The paradox of deliberative democracy is that the prerequisites of deliberation must be produced through deliberation itself. This essay, thus, proposes that deliberative democracy requires two levels of deliberation: One is instrumental deliberation, a procedural tool, through which people negotiate and make decisions; the other is dialogic deliberation, or dialogue, through which people construct the concept of the self and other, the sense of community, and public reason. Relying on Habermas's theory of communicative action, Buber's concept of dialogue, and Giddens's theory of structuration, we propose that informal and nonpurposive everyday political talk, the practical form of dialogic deliberation, is the fundamental underpinning of deliberative democracy. Through everyday political talk, citizens construct their identities, achieve mutual understanding, produce public reason, form considered opinions, and produce rules and resources for deliberative democracy.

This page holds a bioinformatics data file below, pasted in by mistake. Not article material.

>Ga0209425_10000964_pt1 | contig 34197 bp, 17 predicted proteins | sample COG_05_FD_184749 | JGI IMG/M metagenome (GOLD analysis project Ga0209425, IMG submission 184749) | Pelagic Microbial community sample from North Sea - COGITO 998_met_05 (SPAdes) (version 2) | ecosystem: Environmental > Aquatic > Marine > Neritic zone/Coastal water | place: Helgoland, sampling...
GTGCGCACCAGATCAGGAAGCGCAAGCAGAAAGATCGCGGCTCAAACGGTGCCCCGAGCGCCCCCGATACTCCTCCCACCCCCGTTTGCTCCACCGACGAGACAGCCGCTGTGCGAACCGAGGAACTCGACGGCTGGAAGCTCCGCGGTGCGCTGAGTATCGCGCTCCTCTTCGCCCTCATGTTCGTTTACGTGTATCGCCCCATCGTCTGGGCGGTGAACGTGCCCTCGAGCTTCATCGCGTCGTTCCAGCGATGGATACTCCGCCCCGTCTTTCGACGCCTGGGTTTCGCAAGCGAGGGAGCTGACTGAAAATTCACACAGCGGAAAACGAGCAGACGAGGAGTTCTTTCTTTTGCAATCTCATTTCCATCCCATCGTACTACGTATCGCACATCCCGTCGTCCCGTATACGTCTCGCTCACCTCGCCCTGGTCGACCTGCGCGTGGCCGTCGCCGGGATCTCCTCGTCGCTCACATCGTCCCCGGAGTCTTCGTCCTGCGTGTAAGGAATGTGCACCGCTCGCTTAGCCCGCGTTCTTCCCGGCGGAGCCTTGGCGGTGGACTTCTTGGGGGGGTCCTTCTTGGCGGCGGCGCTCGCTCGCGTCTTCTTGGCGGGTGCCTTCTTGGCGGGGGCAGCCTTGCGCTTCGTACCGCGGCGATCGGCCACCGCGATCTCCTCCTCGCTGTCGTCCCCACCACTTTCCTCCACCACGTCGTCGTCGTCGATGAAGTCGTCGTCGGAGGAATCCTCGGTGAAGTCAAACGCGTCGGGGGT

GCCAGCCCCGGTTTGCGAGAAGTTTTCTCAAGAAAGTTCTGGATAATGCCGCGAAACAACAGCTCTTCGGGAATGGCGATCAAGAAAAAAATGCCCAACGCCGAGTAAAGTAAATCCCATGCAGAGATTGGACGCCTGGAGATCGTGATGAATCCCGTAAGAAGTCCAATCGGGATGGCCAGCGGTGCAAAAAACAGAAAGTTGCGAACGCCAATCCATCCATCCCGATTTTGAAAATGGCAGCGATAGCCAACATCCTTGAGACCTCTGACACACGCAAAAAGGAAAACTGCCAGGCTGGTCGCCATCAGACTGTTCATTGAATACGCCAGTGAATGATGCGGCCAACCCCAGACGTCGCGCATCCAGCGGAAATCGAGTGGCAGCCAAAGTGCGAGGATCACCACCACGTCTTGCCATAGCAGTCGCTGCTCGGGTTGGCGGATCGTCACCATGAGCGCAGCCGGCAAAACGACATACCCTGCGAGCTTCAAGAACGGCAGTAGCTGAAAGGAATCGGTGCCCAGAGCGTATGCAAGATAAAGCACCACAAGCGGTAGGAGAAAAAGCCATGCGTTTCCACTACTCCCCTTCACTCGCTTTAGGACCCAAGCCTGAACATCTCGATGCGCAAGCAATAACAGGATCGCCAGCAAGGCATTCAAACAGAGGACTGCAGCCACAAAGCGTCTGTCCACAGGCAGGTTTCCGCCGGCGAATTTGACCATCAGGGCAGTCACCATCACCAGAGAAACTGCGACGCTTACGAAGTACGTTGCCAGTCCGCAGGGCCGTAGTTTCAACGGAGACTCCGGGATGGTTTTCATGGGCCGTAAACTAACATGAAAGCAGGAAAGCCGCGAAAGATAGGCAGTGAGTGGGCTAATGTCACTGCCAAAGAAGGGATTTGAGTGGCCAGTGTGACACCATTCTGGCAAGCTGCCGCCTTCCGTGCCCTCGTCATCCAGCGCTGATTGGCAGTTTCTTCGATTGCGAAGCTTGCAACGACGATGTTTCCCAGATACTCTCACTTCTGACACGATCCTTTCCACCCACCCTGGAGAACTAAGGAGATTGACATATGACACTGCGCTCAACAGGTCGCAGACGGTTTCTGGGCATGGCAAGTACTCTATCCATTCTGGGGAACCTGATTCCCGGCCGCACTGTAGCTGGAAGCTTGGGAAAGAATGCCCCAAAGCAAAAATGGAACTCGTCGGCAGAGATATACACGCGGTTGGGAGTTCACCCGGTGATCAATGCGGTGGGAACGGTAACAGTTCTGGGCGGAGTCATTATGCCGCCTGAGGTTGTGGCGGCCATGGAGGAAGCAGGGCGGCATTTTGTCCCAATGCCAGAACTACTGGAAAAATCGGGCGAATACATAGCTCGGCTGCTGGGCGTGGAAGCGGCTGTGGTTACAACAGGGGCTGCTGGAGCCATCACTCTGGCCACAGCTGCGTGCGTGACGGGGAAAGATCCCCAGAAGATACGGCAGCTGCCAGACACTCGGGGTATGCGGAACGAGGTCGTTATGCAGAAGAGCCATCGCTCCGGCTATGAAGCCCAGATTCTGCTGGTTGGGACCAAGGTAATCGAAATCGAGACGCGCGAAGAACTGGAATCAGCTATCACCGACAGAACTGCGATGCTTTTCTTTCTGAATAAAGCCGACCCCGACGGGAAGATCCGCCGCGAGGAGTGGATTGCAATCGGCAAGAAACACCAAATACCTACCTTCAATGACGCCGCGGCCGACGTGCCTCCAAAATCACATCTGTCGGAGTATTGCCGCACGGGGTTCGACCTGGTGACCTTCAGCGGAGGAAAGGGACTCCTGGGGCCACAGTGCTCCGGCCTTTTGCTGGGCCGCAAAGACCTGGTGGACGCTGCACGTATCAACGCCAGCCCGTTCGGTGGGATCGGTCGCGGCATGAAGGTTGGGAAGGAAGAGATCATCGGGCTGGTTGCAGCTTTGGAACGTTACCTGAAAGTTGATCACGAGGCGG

All Science Journal Classification (ASJC) codes
- Language and Linguistics
- Linguistics and Language